The main thing is your wood won't rot - which is the biggest draw back with modern paints and costs a bomb to rectify - or needs pressure treating with preservative, which even then will still need repainting.


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PostPosted: 22 Aug 2017, 16:46 
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Jacob wrote:
I've primed on new/old wood and existing paint with raw linseed oil. Seems to work very well.
Yes the stuff is pricey but it really does go a long way and lasts a long time.
The main thing is your wood won't rot - which is the biggest draw back with modern paints and costs a bomb to rectify - or needs pressure treating with preservative, which even then will still need repainting.

Thanks for the recommendation Jacob. The guy on the phone was super helpful. He spoke to the allback guy in person who suggested priming new wood with the oil was unecessary. I could try my samples with and without the oil/primer if you think it's worthwhile?


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PostPosted: 04 Nov 2017, 07:46 
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Finally got round to putting it on a window this morning. I took off the lid and thought what on earth have I took on here.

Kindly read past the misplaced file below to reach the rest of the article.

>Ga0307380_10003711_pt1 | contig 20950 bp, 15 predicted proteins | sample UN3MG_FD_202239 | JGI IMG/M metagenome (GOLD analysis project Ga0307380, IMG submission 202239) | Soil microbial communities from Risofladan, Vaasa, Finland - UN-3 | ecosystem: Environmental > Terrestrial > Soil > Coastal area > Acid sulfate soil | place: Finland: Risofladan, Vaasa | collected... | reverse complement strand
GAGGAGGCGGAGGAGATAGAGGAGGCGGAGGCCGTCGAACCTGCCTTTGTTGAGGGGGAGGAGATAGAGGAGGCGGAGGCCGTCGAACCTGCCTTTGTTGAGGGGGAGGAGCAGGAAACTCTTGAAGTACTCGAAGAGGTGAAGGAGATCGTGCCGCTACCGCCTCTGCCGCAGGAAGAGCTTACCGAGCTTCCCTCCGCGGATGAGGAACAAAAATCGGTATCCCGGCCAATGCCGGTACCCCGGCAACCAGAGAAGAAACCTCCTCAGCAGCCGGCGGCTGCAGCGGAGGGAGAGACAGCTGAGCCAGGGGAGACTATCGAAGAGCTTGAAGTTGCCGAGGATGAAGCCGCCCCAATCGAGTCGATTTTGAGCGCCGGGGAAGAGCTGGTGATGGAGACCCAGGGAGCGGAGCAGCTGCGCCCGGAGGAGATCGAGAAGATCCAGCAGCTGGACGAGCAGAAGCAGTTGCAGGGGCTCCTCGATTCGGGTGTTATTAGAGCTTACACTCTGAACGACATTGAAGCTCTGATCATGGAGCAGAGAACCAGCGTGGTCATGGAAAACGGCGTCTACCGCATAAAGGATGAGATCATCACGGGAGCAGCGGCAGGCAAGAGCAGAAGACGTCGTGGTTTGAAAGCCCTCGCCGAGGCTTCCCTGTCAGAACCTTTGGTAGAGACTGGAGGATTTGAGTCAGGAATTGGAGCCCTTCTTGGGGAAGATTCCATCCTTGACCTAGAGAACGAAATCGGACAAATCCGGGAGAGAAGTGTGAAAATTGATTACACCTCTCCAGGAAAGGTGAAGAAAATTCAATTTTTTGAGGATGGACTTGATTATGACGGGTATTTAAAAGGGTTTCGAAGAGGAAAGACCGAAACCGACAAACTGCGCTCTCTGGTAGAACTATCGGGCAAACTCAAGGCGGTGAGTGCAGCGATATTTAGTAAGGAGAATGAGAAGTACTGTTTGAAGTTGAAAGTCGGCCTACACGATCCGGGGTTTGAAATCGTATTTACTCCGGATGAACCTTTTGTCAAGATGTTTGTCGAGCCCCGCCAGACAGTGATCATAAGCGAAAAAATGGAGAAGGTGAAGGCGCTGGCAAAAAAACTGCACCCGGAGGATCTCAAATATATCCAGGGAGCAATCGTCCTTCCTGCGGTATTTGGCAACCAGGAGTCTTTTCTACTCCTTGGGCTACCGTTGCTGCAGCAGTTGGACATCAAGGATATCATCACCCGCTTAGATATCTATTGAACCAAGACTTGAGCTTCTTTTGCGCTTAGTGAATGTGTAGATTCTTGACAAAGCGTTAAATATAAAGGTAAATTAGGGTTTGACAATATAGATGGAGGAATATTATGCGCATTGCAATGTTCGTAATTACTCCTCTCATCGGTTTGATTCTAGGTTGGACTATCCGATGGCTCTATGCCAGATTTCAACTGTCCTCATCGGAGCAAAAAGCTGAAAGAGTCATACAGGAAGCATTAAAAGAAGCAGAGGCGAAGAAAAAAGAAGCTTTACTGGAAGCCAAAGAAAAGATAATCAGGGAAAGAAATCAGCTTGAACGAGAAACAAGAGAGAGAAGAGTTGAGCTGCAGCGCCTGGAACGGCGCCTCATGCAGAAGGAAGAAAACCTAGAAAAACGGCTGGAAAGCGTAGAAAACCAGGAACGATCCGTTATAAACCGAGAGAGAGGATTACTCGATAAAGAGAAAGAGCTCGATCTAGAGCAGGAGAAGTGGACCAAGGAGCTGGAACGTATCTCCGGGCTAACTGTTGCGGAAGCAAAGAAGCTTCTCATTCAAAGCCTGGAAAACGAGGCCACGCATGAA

Image
It looked a bit like dried up old putty, smell like it aswell ! I plunged the stirring stick in expecting it to be hard work only to discover it was a thin skin and the underneath was nice and runny. I mixed in the additive with some of the paint in a small measuring cup. I took a guess that 150ml would be sufficient for the small window. In the end I had 110ml spare !
Image
As Jacob said, a little goes a long way !! Coverage seemed remarkably good considering I was painting sapele. I'll check every day or so to see how long it takes to dry. Leaving it 3 days between coats wouldn't be that bad. I've known farrow and ball to still be wet after 2 weeks !

Impressed so far, need a crappy softwood project to try it on.
Cheers
Coley

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PostPosted: 04 Nov 2017, 08:13 
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Traditionally you don't paint the backs of frames. Out of sight - a waste of paint.
Install first as bare wood (or primed with linseed oil - external faces only) and only then paint what you can see. This allows the wood to breathe - water may get in but can also get out seasonally.


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PostPosted: 04 Nov 2017, 08:16 
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Following this with interest as might try it some time. A quick google brings up much cheaper alternatives like this so what have I missed?
https://www.promain.co.uk/the-tradition ... 6MEALw_wcB